Engaging Your Newsletter – Subscriber Quality Matters by Stephanie Reisner

We all know that building a newsletter email list is an essential part of an author's marketing toolbox.  Your list provides one thing your social media doesn't. A direct line to your readers. See, Facebook and Twitter, they purposefully don't show your posts to all of your page or feed subscribers. So unless your readers are stalking you - they're going to miss sales, new releases, and other vital information.

This is where the newsletter list comes in. It makes sure that those interested in your books are getting timely information about said books directly in their email.

As an author with four pen names, I keep four different lists and in the past six months, I've been measuring the quality of these lists. I've used numerous methods to boost my subscriber numbers. I've given away freebies. I've offered exclusive content. I've done giveaways and contests. All of these things have done their job to grow my lists.

However, the effectiveness of a newsletter can't be measured in the number of subscribers. It has to be measured in engagement. You can have thousands of subscribers, but if you're sending out two thousand emails, only getting four hundred opens and one hundred clicks, the quality of your list, and the quality of your newsletter overall, comes into question.  A big list where few people engage is a lot worse for an author than a small list that is very engaged. Don't worry - I'm not going to insist you start dumping the non-engagers from your list. You can, potentially, turn non-engaged subscribers into engaged subscribers by regularly evaluating your content.

Since engagement is so important, there are two steps you can take to increase engagement.  The first step to building the engagement of your existing list is to find out just how engaged your readers currently are. Start by keeping track of your click through rates (minus unsubscribes because, in many newsletter apps or services, those will show up as click-throughs) with each newsletter. By doing this, you're going to find out which newsletters got the most attention, good or bad. Study the newsletter and figure out what you did right or wrong. Start taking notes. Note that just because you have unsubscribes doesn't mean a newsletter was bad. It likely just means you probably got a few freebie hunters who decided to move on. Unsubscribes happen - even to good newsletters.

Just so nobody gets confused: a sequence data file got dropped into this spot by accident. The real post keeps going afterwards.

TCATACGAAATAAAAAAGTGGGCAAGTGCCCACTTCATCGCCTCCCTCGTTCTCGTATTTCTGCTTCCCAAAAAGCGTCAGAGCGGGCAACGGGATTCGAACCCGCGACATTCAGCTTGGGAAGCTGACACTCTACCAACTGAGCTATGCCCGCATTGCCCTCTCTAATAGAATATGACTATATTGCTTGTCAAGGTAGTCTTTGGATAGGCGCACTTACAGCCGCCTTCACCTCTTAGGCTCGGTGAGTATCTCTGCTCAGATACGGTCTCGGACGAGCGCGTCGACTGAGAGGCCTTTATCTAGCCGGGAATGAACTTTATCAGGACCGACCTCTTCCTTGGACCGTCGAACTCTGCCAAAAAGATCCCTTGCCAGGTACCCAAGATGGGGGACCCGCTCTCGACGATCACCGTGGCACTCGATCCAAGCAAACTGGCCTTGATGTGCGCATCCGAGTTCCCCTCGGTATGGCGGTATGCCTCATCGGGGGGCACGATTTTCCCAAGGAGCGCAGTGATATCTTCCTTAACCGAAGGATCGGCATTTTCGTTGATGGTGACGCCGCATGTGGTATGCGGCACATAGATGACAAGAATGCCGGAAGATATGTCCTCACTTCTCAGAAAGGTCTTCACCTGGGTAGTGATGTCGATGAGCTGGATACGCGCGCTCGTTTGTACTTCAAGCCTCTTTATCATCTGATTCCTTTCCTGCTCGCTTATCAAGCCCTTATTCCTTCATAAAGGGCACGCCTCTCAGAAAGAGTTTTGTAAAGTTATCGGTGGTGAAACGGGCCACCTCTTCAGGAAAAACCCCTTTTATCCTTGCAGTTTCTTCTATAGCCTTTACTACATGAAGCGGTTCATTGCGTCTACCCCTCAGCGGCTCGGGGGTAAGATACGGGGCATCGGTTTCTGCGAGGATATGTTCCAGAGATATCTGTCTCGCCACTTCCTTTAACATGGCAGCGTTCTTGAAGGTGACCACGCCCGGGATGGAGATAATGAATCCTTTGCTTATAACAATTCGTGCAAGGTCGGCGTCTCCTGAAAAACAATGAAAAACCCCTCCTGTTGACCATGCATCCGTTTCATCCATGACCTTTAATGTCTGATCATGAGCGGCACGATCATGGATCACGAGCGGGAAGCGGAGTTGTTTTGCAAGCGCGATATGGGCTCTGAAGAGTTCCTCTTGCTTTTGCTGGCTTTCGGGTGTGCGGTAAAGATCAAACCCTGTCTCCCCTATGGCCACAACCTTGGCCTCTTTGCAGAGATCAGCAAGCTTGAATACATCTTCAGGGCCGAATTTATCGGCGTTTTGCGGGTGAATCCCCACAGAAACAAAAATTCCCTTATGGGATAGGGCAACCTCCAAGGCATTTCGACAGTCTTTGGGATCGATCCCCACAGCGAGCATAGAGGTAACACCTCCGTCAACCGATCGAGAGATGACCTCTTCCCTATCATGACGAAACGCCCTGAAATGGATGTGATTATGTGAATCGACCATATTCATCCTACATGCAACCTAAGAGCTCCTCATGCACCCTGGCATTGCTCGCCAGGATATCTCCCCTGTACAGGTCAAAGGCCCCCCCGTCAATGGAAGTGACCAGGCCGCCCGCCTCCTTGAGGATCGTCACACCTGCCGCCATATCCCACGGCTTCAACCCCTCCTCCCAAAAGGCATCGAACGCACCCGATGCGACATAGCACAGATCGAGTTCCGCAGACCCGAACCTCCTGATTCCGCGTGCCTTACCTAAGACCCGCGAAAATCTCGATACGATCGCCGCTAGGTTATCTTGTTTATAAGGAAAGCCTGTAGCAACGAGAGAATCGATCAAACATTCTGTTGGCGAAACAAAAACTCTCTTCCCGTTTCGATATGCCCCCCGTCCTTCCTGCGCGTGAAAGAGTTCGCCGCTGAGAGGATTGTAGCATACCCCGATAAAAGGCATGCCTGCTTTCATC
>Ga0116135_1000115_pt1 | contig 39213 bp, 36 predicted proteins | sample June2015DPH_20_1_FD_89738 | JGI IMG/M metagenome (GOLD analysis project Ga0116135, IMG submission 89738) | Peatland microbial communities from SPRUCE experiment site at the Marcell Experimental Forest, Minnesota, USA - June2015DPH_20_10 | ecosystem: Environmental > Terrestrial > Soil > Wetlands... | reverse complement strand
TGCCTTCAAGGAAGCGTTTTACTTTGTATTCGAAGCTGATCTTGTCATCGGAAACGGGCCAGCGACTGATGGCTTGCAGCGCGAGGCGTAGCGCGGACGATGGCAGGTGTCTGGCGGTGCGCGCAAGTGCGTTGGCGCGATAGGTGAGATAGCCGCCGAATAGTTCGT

Of course, it doesn't hurt to subscribe to the successful newsletters of other authors and see what they're doing, making notes of things you find particularly effective.

Next, take it even further and note which subscribers (individually) are the most engaged. Some newsletter services or applications make this easy to do. Some may even do it for you.

I have four main lists my subscribers can subscribe to, but on the administrative end, I keep track of email addresses attached to click-throughs in separate, private lists that can only be seen by me. If someone is engaged and clicks through, I check the box next to the appropriate click-through list. I can then choose to send special newsletters to these people exclusively, instead of the entire list if I want to get feedback, reward loyal readers/fans, or give them exclusive content/information. I am still experimenting with this, but so far, it's been quite effective. I've even had fans drop me an email asking if they could be put on the same "special secret" list their other fan friends are on. (Hey, it works for me, I write darker, mysterious stuff, and my readers like the idea of special super-secret lists.)

Keeping track of this information for six months (or longer), is going to help you strengthen your newsletter content and identify key readers who want what you're writing.  While it can be a bit time-consuming, it's totally worth the time you take to do it.

Ideas for newsletter content to keep your readers engaged: